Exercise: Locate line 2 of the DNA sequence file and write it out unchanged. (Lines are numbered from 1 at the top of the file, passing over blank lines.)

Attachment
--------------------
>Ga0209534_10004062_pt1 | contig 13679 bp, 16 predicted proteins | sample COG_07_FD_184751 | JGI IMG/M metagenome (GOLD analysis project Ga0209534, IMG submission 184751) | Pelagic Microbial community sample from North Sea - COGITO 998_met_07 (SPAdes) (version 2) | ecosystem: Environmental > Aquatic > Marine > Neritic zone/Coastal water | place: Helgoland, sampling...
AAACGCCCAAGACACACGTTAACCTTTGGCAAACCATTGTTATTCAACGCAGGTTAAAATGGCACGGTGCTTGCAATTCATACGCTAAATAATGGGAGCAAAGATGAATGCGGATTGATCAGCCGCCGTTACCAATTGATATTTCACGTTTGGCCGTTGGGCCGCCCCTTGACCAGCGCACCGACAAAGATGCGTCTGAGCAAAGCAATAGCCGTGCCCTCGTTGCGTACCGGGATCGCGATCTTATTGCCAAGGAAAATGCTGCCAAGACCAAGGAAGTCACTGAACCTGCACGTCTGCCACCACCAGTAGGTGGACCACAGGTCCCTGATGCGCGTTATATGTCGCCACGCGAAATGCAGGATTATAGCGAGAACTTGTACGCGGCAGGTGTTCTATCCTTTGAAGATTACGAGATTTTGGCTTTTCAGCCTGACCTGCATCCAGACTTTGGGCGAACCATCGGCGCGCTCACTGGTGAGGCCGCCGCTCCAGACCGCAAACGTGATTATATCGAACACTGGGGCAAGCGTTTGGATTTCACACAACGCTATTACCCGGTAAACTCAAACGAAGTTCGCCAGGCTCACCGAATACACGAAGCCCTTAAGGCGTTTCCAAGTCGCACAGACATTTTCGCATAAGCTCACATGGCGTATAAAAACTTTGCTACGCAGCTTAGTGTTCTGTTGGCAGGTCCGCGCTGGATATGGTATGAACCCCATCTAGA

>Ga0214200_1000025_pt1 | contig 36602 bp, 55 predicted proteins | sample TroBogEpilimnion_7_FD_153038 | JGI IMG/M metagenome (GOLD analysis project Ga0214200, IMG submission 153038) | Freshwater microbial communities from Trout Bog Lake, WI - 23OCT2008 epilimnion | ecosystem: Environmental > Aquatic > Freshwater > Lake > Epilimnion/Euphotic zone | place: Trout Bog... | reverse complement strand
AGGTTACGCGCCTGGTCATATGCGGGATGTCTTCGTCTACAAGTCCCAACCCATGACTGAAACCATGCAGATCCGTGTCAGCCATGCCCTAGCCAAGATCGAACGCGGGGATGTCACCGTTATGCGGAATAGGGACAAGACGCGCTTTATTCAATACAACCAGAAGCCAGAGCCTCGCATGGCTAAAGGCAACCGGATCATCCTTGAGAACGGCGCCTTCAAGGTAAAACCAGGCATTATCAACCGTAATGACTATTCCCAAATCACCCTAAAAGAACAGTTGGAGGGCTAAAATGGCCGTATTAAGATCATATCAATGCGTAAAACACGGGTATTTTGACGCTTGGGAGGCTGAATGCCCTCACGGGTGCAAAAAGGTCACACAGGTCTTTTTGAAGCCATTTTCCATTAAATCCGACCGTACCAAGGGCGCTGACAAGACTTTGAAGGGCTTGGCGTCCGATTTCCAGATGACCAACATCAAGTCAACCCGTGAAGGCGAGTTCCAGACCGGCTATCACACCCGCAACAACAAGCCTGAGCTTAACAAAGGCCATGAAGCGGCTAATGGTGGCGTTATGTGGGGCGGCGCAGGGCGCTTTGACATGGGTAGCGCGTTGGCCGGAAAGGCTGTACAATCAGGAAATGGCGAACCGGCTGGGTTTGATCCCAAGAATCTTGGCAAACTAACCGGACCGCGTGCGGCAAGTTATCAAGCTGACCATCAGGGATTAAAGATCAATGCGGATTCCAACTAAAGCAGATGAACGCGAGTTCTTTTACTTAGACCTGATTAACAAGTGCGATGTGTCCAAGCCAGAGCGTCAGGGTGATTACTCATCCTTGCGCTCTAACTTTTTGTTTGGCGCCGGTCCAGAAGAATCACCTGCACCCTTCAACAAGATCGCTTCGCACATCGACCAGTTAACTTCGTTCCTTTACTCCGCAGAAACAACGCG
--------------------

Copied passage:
AAACGCCCAAGACACACGTTAACCTTTGGCAAACCATTGTTATTCAACGCAGGTTAAAATGGCACGGTGCTTGCAATTCATACGCTAAATAATGGGAGCAAAGATGAATGCGGATTGATCAGCCGCCGTTACCAATTGATATTTCACGTTTGGCCGTTGGGCCGCCCCTTGACCAGCGCACCGACAAAGATGCGTCTGAGCAAAGCAATAGCCGTGCCCTCGTTGCGTACCGGGATCGCGATCTTATTGCCAAGGAAAATGCTGCCAAGACCAAGGAAGTCACTGAACCTGCACGTCTGCCACCACCAGTAGGTGGACCACAGGTCCCTGATGCGCGTTATATGTCGCCACGCGAAATGCAGGATTATAGCGAGAACTTGTACGCGGCAGGTGTTCTATCCTTTGAAGATTACGAGATTTTGGCTTTTCAGCCTGACCTGCATCCAGACTTTGGGCGAACCATCGGCGCGCTCACTGGTGAGGCCGCCGCTCCAGACCGCAAACGTGATTATATCGAACACTGGGGCAAGCGTTTGGATTTCACACAACGCTATTACCCGGTAAACTCAAACGAAGTTCGCCAGGCTCACCGAATACACGAAGCCCTTAAGGCGTTTCCAAGTCGCACAGACATTTTCGCATAAGCTCACATGGCGTATAAAAACTTTGCTACGCAGCTTAGTGTTCTGTTGGCAGGTCCGCGCTGGATATGGTATGAACCCCATCTAGA